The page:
Viet Nam has signed a Memorandum of Understanding with UNCTAD officials to set up an Empretec centre in the country. It will be the first such centre in Asia.
Do Kim Lang, Deputy General Director of the Viet Nam Trade Promotion Agency (VIETRADE), told the 29 April meeting of UNCTAD's Investment, Enterprise and Development Commission, where the signing took place, that the intention is to expand Empretec training to all provinces of the country, to have at least five domestic Empretec trainers certified by 2015, and to establish the country as a hub for Empretec activities in the region, including by holding at least three networking events, one of them international in scope.
A joint Millennium Development Goals programme on green production and trade has already allowed Viet Nam to support 4,500 poor farming and craft-producing households in four northern provinces of the country, Mr. Lang reported. "Together with four other United Nations agencies, UNCTAD has contributed to promoting economic growth by enabling these households to sell greater volumes of higher-value handicraft products, and to reducing poverty by letting the poor benefit at least equally, or above average, from the income generated," Mr. Lang said.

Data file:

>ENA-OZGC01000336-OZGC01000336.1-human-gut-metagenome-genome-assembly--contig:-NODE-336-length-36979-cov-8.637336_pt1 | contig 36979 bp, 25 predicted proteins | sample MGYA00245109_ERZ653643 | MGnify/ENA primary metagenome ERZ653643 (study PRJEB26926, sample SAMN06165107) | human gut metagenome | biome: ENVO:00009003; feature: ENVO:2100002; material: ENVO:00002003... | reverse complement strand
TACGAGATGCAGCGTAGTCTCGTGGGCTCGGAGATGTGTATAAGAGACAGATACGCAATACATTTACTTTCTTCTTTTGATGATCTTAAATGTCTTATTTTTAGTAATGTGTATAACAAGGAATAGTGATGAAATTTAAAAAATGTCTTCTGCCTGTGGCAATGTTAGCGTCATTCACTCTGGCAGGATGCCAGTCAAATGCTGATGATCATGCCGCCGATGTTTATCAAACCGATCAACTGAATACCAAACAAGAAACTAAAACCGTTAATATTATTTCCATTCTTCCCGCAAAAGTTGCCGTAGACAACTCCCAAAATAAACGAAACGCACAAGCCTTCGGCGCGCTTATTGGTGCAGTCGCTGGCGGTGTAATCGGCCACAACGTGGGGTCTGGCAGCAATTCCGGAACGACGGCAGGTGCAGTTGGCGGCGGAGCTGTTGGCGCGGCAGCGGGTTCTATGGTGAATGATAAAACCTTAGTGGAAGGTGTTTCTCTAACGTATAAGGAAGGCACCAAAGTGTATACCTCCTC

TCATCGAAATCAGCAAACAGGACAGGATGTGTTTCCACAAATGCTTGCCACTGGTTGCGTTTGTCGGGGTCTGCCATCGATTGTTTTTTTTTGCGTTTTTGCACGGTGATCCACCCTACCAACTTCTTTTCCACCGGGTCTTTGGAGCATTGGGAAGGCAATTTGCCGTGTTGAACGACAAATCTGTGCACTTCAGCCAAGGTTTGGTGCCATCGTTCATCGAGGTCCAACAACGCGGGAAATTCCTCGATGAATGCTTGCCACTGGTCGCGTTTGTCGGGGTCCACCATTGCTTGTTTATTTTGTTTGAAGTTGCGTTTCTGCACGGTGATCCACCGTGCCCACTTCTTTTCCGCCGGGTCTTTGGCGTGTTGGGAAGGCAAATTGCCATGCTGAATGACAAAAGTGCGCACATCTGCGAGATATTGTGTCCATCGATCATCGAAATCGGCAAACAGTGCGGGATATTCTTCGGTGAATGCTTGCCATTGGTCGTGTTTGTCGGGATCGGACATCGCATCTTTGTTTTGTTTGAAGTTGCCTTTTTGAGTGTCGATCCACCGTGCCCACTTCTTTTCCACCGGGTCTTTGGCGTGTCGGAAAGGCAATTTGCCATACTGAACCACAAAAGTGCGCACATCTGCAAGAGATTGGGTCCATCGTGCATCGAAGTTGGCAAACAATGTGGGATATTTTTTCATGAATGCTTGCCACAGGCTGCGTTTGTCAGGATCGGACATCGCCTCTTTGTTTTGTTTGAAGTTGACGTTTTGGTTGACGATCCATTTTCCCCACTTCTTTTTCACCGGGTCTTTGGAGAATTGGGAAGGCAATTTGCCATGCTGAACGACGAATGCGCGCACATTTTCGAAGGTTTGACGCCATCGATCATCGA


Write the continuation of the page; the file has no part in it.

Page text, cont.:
James Zhan, Director of UNCTAD's Division on Investment and Enterprise, said that the agreement with VIETRADE for implementation of the Empretec programme was only the first in a series of important steps. "Action happens on the ground," he said, "and we have to keep this in mind if we want to deliver high-quality outputs in close collaboration with our local partners."
Under a technical cooperation programme that began in 2010, ten Empretec workshops have been held in Viet Nam and 207 aspiring entrepreneurs have taken part in the basic Empretec training course. The success of that pilot programme led to the decision to establish the formal centre, said Mr. Lang.
The international Empretec programme, which began operating in 1998, has trained over 300,000 entrepreneurs via UNCTAD-supported centres in the developing world. Graduates of the programme have gone on to found or expand many small and medium-sized enterprises (SMEs) and to create thousands of jobs.